Of which there was a lot.
Oh, yes. 157 paragraphs in one of the interviews.
Also I put in a code when their paragraphs were followed by questions so that would be comparable to what Brendan experienced on the subtest that he did so poorly on. So that was a nice use of standardized test results aligned with real-life language production showing how difficult police discourse would be for him to comprehend. Clinicians can mine standardized tests for language areas to pursue in greater depth through language sampling in naturalistic conditions.
Another use of custom codes: We sent a draft of the article to Brendan’s current lawyers (not his initial lawyers that were shown in the documentary), and they told us that the prosecutors claimed that Brendan was capable of resisting the policemen’s suggestions. The lawyers said to us: ‘If you can find a way to show that Brendan was not good at resisting, that would be very helpful.’
I identified all the times that Brendan ‘resisted’ the police suggestions, and then all the times he changed his answers because of their suggestions. The data showed that prosecutors had just cherry-picked certain answers to “prove” his resistance. Brendan changed his answers more often, in the face of the police’s barrage of questions, than he stuck with them.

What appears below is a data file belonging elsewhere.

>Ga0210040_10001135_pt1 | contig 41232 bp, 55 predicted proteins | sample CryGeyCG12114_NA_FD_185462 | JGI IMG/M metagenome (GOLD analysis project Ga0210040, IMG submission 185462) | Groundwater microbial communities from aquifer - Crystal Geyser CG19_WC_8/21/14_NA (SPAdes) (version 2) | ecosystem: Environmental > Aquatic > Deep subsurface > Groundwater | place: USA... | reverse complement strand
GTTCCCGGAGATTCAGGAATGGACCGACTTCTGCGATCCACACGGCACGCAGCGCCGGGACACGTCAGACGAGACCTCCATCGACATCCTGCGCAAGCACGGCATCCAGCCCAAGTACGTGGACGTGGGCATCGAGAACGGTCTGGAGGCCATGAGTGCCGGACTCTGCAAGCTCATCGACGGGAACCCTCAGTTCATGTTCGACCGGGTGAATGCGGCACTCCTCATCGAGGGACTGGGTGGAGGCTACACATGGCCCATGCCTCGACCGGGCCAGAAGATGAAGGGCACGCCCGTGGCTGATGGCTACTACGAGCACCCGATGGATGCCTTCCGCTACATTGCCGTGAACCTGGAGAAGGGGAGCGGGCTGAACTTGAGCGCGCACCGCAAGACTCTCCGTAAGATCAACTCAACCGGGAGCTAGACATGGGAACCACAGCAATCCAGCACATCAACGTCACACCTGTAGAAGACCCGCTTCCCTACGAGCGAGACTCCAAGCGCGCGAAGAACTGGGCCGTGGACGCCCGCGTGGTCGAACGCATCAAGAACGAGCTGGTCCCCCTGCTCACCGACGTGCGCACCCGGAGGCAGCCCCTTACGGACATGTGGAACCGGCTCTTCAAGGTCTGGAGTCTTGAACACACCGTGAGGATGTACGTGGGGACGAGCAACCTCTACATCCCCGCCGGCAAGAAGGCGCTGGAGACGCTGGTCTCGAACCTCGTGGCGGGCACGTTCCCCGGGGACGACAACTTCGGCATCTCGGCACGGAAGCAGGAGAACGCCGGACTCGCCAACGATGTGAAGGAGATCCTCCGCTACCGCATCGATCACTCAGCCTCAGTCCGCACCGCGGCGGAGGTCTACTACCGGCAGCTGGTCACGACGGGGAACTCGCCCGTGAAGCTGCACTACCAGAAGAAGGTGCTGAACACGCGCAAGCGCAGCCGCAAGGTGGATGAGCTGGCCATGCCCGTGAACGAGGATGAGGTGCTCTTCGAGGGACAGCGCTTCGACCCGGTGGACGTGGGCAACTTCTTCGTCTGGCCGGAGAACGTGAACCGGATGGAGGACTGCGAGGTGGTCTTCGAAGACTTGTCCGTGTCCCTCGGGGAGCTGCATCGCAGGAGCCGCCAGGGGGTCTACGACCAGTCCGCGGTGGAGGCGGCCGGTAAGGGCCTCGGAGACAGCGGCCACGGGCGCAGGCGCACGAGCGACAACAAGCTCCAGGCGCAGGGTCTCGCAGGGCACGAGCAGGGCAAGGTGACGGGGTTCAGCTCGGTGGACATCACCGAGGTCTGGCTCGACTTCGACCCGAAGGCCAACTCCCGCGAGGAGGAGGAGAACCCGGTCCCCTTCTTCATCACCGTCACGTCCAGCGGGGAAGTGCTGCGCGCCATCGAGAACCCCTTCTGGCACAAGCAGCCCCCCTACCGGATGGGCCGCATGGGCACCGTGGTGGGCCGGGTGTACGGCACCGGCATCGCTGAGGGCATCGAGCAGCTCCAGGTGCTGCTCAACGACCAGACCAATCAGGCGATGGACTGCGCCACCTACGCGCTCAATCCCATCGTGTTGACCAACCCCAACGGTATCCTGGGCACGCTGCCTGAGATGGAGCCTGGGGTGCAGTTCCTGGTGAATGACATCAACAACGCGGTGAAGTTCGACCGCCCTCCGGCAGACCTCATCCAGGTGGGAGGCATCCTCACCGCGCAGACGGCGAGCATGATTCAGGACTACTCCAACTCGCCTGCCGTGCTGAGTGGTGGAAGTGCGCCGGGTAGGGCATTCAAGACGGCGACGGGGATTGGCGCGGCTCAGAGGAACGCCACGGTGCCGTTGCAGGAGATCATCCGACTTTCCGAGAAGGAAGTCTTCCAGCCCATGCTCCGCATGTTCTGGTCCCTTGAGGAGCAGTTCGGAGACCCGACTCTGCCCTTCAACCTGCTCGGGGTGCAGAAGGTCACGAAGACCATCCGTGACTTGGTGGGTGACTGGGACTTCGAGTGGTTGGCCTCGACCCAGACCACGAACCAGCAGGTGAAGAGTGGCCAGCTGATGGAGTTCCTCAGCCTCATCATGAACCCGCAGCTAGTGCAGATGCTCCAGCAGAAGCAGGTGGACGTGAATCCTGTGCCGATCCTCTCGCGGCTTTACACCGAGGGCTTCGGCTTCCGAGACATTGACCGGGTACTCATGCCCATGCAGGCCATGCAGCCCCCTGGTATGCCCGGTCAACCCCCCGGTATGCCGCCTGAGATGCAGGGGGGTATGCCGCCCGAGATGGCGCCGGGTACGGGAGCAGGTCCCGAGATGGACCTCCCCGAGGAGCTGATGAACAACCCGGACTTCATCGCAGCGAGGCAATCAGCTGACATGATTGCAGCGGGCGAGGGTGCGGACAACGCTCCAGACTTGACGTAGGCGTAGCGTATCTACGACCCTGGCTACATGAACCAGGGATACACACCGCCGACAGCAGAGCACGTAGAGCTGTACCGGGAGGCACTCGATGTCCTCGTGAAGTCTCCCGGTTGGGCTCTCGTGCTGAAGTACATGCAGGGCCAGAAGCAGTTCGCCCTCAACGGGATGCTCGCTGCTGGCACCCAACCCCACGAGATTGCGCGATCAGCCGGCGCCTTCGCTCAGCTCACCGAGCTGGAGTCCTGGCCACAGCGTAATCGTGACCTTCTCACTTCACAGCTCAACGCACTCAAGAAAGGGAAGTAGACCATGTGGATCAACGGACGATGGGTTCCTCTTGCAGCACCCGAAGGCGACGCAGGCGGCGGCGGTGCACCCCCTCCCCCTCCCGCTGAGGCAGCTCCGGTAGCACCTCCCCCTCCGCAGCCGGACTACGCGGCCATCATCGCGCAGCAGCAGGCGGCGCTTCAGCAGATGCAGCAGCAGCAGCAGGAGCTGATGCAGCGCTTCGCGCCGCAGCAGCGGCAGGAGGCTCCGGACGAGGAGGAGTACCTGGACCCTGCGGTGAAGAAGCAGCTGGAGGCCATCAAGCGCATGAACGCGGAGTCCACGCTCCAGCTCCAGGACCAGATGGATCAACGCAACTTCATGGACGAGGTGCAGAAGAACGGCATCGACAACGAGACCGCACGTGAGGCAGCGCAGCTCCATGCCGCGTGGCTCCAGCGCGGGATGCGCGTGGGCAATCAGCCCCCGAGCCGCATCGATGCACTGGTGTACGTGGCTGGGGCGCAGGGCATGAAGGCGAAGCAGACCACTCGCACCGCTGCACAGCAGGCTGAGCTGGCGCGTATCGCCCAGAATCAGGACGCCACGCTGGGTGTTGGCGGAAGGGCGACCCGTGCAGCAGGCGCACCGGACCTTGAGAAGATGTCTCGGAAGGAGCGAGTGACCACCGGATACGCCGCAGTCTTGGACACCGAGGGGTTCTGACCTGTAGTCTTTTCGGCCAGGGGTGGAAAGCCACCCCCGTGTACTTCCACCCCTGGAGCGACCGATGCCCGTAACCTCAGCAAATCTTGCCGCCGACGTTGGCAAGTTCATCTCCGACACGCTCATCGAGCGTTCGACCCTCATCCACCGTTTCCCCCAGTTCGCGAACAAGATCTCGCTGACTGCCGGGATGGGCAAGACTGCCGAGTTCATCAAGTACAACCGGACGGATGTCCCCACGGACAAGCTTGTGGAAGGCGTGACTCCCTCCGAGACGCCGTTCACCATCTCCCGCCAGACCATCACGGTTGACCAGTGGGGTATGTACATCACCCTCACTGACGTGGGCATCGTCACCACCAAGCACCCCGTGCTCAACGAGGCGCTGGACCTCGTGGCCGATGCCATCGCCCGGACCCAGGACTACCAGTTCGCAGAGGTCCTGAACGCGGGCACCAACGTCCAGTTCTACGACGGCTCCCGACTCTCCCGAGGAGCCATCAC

Other features of the SALT program I relied on were: Using this wonderful technology, I could be sure I wasn’t making any mistakes in counting or in remembering the large number of language behaviors I examined. Furthermore, if I wanted examples, I could just do a search for codes. This was enormously helpful for writing the article. A clinician could do the same thing: search a transcript for a certain code (or word or utterance) and give an example in a progress report.